They will come from a number of countries.

Chris Grayling (Epsom and Ewell): The Secretary of State will be aware that discussions on the resolution are taking place against the background of increasing reports of international terrorist threats. Is he aware of any indicators that suggest that there are links between Saddam Hussein's regime and those threats? I do not expect him to be able to give details of the intelligence that he might have, but are there any indications of a linkage?

Mr. Straw: There is clear evidence of linkage between the Iraqi regime and terrorist organisations of a very pernicious kind operating in Israel and the occupied territories. I have seen no evidence to link the Iraqi regime to al-Qaeda in respect of what happened before 11 September, but as I told the House on Tuesday, if such evidence is produced I would not be surprised.

Ann Clwyd (Cynon Valley): I recognise the efforts that my right hon. Friend has made to bring about an acceptable wording for the resolution. We all hope that it will avoid war. What progress has he made on another matter that I have raised many times in the Chamber—using international law and calling on the United Nations to set up a war crimes tribunal on Iraq, which would be the best way to bring about a regime change without military action? What progress is he making in indicting leading members of the regime, using international law, which can be used in this country, for war crimes, crimes against humanity and genocide?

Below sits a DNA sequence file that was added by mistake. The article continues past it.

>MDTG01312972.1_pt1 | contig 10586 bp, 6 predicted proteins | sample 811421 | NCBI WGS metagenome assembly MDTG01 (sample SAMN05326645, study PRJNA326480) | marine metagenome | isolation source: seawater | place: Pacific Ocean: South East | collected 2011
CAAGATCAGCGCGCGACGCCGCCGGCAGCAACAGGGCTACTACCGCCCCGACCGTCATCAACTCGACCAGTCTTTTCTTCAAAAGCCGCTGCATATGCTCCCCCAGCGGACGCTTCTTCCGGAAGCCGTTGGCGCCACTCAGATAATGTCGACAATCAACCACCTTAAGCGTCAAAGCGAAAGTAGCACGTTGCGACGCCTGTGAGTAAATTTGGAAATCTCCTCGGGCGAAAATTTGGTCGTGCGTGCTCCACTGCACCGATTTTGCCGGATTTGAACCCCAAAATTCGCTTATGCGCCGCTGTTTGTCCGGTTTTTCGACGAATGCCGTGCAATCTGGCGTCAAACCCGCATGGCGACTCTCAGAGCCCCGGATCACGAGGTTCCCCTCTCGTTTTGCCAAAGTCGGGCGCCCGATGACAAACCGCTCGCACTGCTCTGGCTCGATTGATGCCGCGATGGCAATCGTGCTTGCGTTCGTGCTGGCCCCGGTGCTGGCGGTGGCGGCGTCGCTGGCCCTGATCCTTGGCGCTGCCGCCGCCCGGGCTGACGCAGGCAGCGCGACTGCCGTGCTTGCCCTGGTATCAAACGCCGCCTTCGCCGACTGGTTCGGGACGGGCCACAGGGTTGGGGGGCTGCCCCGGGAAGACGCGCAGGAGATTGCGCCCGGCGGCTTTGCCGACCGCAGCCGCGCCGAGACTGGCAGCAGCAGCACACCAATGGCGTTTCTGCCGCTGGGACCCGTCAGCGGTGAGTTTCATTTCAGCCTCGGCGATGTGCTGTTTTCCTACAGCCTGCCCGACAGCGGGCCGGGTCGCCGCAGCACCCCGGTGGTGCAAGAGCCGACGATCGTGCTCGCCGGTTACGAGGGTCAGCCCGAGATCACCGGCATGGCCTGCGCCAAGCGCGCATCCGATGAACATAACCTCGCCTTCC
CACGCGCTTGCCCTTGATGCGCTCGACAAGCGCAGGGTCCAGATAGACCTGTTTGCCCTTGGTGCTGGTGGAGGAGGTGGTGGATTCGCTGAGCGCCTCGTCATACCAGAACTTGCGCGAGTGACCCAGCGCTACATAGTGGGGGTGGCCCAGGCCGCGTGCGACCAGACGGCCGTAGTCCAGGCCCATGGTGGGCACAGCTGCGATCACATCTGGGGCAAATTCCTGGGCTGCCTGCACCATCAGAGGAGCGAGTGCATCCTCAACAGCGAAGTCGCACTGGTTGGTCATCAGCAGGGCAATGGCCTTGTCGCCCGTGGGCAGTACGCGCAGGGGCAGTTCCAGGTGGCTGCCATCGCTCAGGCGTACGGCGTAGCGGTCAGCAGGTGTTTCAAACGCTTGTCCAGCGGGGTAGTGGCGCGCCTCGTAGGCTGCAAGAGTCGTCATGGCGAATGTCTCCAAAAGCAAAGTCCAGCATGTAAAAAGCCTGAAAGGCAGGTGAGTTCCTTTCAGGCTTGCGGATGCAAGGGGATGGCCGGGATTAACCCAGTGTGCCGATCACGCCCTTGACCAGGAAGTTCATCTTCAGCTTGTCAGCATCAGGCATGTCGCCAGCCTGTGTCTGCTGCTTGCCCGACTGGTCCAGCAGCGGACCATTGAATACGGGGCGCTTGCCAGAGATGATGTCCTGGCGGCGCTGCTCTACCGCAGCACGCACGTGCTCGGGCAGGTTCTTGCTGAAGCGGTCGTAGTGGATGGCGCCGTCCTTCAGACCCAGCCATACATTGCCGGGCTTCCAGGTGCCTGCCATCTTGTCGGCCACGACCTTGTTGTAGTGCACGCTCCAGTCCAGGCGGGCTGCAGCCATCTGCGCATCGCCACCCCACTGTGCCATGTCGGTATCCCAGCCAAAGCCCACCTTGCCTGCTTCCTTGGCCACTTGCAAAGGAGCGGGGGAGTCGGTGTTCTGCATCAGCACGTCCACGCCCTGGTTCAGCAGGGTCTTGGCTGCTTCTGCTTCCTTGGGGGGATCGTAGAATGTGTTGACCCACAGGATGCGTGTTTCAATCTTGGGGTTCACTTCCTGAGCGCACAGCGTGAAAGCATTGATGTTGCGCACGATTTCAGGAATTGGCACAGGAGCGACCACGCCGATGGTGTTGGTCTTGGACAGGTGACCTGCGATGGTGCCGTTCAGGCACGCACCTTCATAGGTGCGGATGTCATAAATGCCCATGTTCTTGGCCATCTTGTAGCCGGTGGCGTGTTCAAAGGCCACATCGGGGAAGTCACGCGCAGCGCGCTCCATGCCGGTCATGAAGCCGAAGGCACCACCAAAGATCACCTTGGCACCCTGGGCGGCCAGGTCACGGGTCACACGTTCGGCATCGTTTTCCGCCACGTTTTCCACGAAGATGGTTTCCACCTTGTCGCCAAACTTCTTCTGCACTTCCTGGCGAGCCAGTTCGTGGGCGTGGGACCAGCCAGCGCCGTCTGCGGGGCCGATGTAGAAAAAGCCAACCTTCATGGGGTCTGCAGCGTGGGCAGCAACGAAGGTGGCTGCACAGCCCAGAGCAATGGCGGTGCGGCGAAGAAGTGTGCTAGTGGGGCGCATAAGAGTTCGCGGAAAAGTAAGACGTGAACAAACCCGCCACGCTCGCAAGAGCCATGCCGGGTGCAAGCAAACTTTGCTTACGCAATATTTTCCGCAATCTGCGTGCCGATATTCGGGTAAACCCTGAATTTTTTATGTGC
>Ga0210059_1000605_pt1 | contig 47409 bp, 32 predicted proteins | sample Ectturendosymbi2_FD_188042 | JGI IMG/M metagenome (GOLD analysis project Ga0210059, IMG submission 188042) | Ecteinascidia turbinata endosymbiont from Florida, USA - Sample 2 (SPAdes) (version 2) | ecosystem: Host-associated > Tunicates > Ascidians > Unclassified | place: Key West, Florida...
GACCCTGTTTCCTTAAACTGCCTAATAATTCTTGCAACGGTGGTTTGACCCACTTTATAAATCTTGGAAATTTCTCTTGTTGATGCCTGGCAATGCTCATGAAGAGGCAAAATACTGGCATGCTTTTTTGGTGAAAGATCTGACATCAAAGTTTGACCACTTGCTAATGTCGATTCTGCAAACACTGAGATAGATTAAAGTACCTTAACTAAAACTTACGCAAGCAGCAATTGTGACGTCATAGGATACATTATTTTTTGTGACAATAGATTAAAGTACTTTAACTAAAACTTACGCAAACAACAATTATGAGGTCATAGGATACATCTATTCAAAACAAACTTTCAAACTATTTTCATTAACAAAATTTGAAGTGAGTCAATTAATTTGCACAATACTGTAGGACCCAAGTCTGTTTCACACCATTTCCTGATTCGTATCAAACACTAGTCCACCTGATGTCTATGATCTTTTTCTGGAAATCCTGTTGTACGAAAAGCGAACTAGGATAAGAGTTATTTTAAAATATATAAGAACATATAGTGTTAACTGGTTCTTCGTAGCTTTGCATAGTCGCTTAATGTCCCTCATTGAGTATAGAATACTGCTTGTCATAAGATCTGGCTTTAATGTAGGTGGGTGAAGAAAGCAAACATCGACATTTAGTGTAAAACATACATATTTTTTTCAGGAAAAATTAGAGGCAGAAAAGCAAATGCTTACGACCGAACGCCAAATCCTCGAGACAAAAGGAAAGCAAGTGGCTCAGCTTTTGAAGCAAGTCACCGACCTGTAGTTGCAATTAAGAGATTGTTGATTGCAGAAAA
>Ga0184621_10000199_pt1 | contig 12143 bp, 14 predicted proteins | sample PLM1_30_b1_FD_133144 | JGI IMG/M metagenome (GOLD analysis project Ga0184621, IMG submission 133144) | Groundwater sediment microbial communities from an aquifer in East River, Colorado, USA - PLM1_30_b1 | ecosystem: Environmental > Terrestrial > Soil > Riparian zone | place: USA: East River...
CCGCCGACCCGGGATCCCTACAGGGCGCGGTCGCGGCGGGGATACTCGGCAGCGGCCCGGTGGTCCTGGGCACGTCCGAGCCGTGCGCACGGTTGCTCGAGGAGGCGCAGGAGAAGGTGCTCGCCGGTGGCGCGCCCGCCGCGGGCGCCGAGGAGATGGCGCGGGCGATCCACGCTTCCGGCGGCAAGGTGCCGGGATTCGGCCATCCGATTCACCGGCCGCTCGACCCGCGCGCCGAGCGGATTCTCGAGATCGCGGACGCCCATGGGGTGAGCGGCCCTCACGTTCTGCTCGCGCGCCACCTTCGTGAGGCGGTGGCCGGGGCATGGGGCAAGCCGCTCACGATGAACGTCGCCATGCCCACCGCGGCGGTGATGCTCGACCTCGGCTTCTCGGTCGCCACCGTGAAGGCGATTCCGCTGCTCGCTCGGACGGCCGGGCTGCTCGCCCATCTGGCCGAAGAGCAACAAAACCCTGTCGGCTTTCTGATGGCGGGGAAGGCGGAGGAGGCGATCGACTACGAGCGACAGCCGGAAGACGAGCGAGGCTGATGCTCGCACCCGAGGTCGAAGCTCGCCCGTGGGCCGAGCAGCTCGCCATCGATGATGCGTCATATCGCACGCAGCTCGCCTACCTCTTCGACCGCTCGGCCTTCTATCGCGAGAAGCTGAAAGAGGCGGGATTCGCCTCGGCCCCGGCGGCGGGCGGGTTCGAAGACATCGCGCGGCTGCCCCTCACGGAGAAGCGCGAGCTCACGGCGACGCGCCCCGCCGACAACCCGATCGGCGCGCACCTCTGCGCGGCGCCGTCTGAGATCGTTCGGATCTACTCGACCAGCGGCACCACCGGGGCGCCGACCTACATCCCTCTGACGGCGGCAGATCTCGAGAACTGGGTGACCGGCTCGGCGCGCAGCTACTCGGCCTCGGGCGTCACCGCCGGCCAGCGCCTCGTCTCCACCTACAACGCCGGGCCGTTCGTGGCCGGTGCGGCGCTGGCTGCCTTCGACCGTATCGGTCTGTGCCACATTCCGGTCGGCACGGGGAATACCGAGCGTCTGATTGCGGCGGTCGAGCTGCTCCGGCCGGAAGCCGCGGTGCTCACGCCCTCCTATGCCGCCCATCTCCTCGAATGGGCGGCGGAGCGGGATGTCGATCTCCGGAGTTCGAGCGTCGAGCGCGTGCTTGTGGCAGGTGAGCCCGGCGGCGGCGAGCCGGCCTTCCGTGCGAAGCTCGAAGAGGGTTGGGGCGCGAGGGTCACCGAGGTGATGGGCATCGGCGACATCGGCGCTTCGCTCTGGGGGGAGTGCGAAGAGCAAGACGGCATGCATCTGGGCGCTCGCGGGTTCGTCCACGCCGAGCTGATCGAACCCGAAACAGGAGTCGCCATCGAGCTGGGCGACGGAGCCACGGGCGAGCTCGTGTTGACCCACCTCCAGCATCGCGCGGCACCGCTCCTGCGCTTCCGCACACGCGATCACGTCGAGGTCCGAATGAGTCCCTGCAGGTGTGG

Mr. Straw: I thank my hon. Friend for her generous remarks and place on record my admiration for her work for the Kurdish people and the other oppressed peoples of Iraq. She has undertaken that work at times when it has not been popular as well as when it has become more noteworthy.

We have been making as much effort as we can in respect of indicting the war criminals in Iraq. I recognise my hon. Friend's feeling that that is not sufficient and I will continue to pursue indictment in the United Kingdom. As she knows, I speak to my right hon. and learned Friend the Attorney-General about this from time to time. I shall be seeing him again this afternoon for a further discussion. We certainly do not rule out an international tribunal trying Saddam Hussein and others in his Government for war crimes.